Why The Egyptian Army's Crackdown On Islamists Spells Death For Democracy
The liberal arm of the anti-Muslim Brotherhood movement is unlikely to survive the army's bloody attack on supporters of former President Mohamed Morsi.
CAIRO — Islamists are not the sole victims of Wednesday’s security forces’ assault on two sit-ins organized by supporters of deposed President Mohamed Morsi that left more than 500 people dead, according to the latest official estimates. The choice of “total security” has also killed the political credibility of the liberals. Interim Egyptian Vice President Mohamed ElBaradei got it right by resigning midafternoon Wednesday.
Until the end, the 2005 Nobel Prize winner strived to convince the interim government — set up after the Islamist Morsi was ousted by the army — to solve the issue through peaceful means. But the “securitarian” clan, embodied by the Army Chief and Defense Minister Abdel Fattah al-Sisi, won.
A step backward
It is a terrible step backward, starting with the return of perhaps the worst symbol of the Hosni Mubarak era: the state of emergency, imposed during the former president's 30-year reign, that was re-established for one month on Wednesday. It gives the army the right to apprehend and imprison citizens without a trial. It reverses all the gains of the January 2011 revolution.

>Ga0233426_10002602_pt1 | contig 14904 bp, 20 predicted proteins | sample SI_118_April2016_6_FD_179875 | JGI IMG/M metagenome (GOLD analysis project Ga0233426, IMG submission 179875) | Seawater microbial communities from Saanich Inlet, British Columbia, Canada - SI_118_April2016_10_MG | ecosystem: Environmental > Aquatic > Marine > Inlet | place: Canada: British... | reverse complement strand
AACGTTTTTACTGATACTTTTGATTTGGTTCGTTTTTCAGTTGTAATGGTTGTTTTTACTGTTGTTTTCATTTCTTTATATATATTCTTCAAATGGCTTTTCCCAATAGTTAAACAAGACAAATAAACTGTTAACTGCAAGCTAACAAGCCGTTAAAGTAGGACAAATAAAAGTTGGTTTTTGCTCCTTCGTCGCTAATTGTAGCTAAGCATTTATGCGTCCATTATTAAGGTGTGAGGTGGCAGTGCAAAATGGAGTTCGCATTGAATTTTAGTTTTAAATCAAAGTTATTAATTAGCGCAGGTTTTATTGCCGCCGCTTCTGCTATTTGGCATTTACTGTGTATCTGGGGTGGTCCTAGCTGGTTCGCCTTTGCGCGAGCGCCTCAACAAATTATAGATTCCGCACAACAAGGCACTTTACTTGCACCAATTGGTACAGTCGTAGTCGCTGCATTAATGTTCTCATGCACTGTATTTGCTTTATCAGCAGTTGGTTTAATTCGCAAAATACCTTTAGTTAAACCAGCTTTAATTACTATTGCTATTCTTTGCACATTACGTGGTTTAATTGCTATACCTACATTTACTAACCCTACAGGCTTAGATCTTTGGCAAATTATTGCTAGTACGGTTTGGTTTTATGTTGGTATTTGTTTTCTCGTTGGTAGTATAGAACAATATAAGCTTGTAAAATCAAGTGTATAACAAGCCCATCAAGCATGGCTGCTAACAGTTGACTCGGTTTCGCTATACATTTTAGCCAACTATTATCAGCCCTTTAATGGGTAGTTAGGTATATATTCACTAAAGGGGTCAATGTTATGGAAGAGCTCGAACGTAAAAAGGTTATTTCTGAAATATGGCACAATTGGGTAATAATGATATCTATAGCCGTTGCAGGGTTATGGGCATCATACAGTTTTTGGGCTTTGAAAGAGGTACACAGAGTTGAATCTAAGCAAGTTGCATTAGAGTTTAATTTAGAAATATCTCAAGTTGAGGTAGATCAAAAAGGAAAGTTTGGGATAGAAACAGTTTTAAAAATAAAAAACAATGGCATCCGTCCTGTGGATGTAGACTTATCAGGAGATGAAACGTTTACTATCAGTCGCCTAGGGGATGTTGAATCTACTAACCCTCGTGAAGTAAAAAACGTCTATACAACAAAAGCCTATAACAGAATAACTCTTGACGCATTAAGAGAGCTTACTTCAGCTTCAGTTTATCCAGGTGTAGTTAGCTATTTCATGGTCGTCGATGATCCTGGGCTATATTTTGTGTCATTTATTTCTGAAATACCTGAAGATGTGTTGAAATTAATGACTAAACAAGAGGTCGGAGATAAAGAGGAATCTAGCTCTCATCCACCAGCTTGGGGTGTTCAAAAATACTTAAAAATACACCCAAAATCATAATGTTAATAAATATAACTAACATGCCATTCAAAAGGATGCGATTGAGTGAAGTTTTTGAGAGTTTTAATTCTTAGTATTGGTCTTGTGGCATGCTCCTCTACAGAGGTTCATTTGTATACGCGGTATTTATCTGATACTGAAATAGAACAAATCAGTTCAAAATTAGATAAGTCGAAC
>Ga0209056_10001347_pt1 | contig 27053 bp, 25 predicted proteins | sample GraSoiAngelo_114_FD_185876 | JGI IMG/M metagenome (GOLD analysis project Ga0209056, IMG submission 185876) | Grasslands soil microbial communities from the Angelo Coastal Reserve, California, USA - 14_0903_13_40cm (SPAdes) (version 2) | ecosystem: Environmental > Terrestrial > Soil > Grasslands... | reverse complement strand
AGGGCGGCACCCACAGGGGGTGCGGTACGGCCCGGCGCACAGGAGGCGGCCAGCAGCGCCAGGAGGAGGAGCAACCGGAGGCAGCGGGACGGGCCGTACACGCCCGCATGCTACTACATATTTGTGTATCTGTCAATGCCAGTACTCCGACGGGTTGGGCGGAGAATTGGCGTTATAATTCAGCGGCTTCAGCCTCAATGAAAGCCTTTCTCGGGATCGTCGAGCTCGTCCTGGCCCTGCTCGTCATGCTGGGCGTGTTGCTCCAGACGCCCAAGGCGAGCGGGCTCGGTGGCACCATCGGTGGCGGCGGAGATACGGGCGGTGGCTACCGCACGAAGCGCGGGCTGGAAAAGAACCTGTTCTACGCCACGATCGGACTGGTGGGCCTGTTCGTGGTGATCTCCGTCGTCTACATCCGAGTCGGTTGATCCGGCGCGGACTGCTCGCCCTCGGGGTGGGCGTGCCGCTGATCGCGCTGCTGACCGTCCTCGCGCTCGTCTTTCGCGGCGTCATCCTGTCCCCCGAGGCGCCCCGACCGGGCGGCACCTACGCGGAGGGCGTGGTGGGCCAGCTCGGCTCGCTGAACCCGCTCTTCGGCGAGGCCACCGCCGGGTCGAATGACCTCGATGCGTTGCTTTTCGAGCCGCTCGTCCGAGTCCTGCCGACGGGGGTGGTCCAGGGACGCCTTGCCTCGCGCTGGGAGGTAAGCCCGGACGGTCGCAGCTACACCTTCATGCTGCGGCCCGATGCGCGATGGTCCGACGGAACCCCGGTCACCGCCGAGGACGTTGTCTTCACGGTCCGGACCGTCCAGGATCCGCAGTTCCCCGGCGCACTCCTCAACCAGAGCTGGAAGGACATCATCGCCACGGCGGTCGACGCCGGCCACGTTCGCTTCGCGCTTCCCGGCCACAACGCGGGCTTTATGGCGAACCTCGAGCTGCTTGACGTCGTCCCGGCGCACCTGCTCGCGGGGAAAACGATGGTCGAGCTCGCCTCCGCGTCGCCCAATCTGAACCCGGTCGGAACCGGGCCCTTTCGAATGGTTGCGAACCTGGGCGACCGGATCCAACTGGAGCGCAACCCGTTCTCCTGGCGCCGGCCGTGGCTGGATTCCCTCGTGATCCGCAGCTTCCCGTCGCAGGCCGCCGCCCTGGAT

ElBaradei’s resignation will force most of the liberals in the government to leave, or else they will be condoning a blind and cynical crackdown. If they stay, they know that their voices will cease to count any longer. Islamists hate them for their support and even their role in the army’s return to power. The general public, incited by the nationalist and anti-Muslim Brotherhood media propaganda, see them at best as “cowards,” at worst as “traitors.”
After the unprecedented violence launched this week on the camps at Rabiya Al-Adawiya and Al-Nahda squares — churches, police offices and Copt citizens were attacked — the state of emergency is unlikely to be lifted anytime soon.
Egypt is about to enter a murderous cycle similar to the unrest during the 1990s. Authorities took six years, between 1992 and 1998, to crush the far smaller uprising of the insurgents of al-Gama’a al-Islamiyya, who regularly attacked policemen, Copts and tourists, first in Cairo and then in Upper Egypt, in an effort to overthrow the Egyptian government. Calm returned, but only after the imprisonment of some 90,000 people, massive human rights violations and a complete absence of democracy.